Tracy Morgan (left) and Allen Maldonado
Photo: TBS

Tracy Morgan plays the titular relic in The Last O.G., an ex-con named Tray Barker who’s returning to Brooklyn after serving 15 years in prison, intent on reuniting with his girlfriend Shay (Tiffany Haddish) and starting a career as a chef. When Tray was arrested in a drug-dealing sting, the world was glued to Kelly Clarkson and Justin Guarani’s American Idol face-off; when he steps off the bus in his old stomping grounds, he finds sidewalks choked with selfie-taking tourists and seaweed scarfing infants. The Last O.G. is a second-chances narrative through and through, a theme particularly relevant to the headlining talent, the Emmy-nominated 30 Rock star and Saturday Night Live alum who’s making his return to series TV following the highway accident that killed James “Jimmy Mack” McNair and put Morgan in a coma for two weeks.

The Last O.G. itself is living its second chance, and it couldn’t be more fortuitously timed. Originally greenlit by FX, the show bounced over to TBS, where it was scheduled to debut in the fall of 2017. That got bumped to this spring, and showrunning duties changed hands from co-creator Joe Carcieri to Saladin K. Patterson during the post-production process. Meanwhile, the show’s other co-creator, Jordan Peele, won an Oscar, and a breakout performance in Girls Trip made The Last O.G.’s female lead, Tiffany Haddish, one of the biggest names in comedy. At the time of its premiere, the face on the show’s posters is the third-hottest name on its IMDB page.

All of which is to say The Last O.G. you see tonight isn’t necessarily The Last O.G. you’ll see next week, in a few weeks, or in a hypothetical second season. That’s not a bad thing: The handful of insipid prison-rape jokes that crop up in the premiere do not set a trend for what follows. (TBS sent out the first six episodes of the show; I’ve seen four.) And though Morgan is a little shaky in Tray’s initial confrontation with halfway-home supervisor Mullins (Cedric The Entertainer), he finds his on-camera sea legs soon enough. As Tray tries to get a read on his gentrified surroundings, the episode hunts and pecks for a tone. It lands on a match for its star’s typically broad stylings, and most of the jokes that work are of similarly big-and-loud sort: The various specimen of hipster Tray encounters upon his return to the neighborhood, the picture frame that falls shortly after Mullins’ famous last words “This well-oiled facility, I oversee all of this,” or the act-break fainting spell when Tray discovers that little Bobby from the cold-open/nightmare flashback grew up to be the spitting image of his old man.

It’s Tray’s story, but the secondary characters provide just as much reason to stick with The Last O.G. Mullins treats the men under his care as a captive audience for his burgeoning comedy career; as, Josh, the white guy Shay married while Tray was incarcerated, Ryan Gaul continues to hone the type of affable, romantic-obstacle-you-just-can’t-hate he previously played on Superstore. And then there’s Haddish, who doesn’t have much screen time in the premiere, but makes what is there count. She’s formidable in the episode’s charity-gala climax, raising her fists to Tray one second then smilingly humoring elderly donors who call Shay “So articulate!” the next. Haddish and Morgan have a volatile chemistry, and their last scene together tonight pulls their characters’ relationship out of the rosy light Tray has cast it in over all these years—particularly when it’s revealed that Shay is the mother to 15-year-old twins.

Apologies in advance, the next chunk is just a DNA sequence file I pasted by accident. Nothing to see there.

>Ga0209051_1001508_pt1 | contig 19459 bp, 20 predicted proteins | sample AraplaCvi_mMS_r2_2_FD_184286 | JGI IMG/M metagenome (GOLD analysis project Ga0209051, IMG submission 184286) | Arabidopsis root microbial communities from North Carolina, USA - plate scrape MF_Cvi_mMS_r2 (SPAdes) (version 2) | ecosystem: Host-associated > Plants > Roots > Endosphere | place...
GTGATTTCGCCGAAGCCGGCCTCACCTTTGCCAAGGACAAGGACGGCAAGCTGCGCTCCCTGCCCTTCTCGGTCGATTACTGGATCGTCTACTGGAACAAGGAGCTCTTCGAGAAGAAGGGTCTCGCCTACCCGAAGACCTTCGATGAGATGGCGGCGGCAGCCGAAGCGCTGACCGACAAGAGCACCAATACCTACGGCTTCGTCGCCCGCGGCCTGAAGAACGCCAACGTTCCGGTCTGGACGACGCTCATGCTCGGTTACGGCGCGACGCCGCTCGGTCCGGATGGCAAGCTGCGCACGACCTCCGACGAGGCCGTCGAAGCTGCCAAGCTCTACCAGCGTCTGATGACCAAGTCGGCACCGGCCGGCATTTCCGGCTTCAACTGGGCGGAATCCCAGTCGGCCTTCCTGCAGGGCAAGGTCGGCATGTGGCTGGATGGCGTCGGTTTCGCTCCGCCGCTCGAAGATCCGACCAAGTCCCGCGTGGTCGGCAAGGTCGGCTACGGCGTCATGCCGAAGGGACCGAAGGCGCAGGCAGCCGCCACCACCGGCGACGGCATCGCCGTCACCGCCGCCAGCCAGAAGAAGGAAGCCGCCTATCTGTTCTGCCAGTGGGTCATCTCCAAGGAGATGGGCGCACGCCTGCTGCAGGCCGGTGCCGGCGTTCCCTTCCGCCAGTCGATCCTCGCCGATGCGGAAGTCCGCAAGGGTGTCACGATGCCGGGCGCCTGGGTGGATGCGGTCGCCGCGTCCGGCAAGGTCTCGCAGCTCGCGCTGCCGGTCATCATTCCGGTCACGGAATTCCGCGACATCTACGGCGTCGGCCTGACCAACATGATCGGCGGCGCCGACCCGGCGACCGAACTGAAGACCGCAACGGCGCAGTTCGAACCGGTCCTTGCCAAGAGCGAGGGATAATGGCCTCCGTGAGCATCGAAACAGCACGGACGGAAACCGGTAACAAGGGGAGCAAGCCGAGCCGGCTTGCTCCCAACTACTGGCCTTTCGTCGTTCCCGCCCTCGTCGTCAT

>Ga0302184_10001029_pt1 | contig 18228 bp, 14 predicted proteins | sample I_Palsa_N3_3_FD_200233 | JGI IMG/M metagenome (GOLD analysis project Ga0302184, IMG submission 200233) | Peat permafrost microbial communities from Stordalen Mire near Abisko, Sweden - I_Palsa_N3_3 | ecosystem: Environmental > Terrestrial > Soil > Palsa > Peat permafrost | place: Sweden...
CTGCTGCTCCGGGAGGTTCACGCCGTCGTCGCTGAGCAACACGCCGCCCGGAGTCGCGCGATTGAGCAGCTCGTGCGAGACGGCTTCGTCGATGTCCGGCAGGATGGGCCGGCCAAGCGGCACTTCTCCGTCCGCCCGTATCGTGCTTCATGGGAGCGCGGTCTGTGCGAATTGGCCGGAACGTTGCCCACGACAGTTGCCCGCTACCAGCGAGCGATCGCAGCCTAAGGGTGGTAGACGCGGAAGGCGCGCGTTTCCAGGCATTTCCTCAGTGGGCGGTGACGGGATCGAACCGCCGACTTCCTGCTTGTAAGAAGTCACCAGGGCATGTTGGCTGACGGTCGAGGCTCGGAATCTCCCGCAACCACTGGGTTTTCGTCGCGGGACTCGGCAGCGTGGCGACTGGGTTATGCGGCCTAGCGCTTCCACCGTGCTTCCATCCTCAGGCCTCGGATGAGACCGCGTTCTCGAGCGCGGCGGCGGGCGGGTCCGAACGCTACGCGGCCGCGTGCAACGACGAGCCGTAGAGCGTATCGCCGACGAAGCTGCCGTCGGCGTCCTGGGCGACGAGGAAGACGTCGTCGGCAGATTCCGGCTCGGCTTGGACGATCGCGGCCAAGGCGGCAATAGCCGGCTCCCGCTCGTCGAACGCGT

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It’s punctuated by an exclamation from Trey—“Scientifically speaking, how did you and a caucasian man make two kids whose last name could be Wesley and Snipes?”—but that moment hints at the somber streak that runs through ensuing episodes of The Last O.G. Tray isn’t the only person who saw his arrest as a need to start over, and what Shay lost and what she left behind on that night in 2002 tints much of Haddish’s performance. Tray feeling like a stranger on his own home turf contributes both joke fodder and emotional ballast; when Bobby introduces him to dating apps, it produces an episode that’s both tender in its portrayal of Tray’s first date in 15 years and heartfelt in its homage to the classic cinema he’s always quoting and referencing. (Mullins’ own disastrous night on the town provides the comedic contrast.) In its premiere, The Last O.G. drafts off of its star’s big, broad comic persona. But the show is also telling a relatively grounded version of a story that, if it’s ever seen on TV, is more typically the subject operatic and/or searing drama. To put it in a slightly tortured analogy: The Last O.G. is to the first season of Empire, Cutty’s arc on The Wire, and Rectify what Unbreakable Kimmy Schmidt is to The Path. And though some of the other big names associated with the show threaten to overshadow him, The Last O.G. is a show that belongs to Tracy Morgan.


Stray observations

  • We got a little squeezed for time over here at the ol’ The A.V. Club—maybe you’ve heard, but there’s a lot of TV out there nowadays—so apologies for the premiere recap/season overview hybrid. On the one hand, I really wanted to communicate what a low-key delight The Last O.G. can be, and on the other, I wanted to be able comment on the pilot’s biggest laughs without giving them away.
  • Josh has a real sweet gig: “He writes voiceovers for Anthony Bourdain.”

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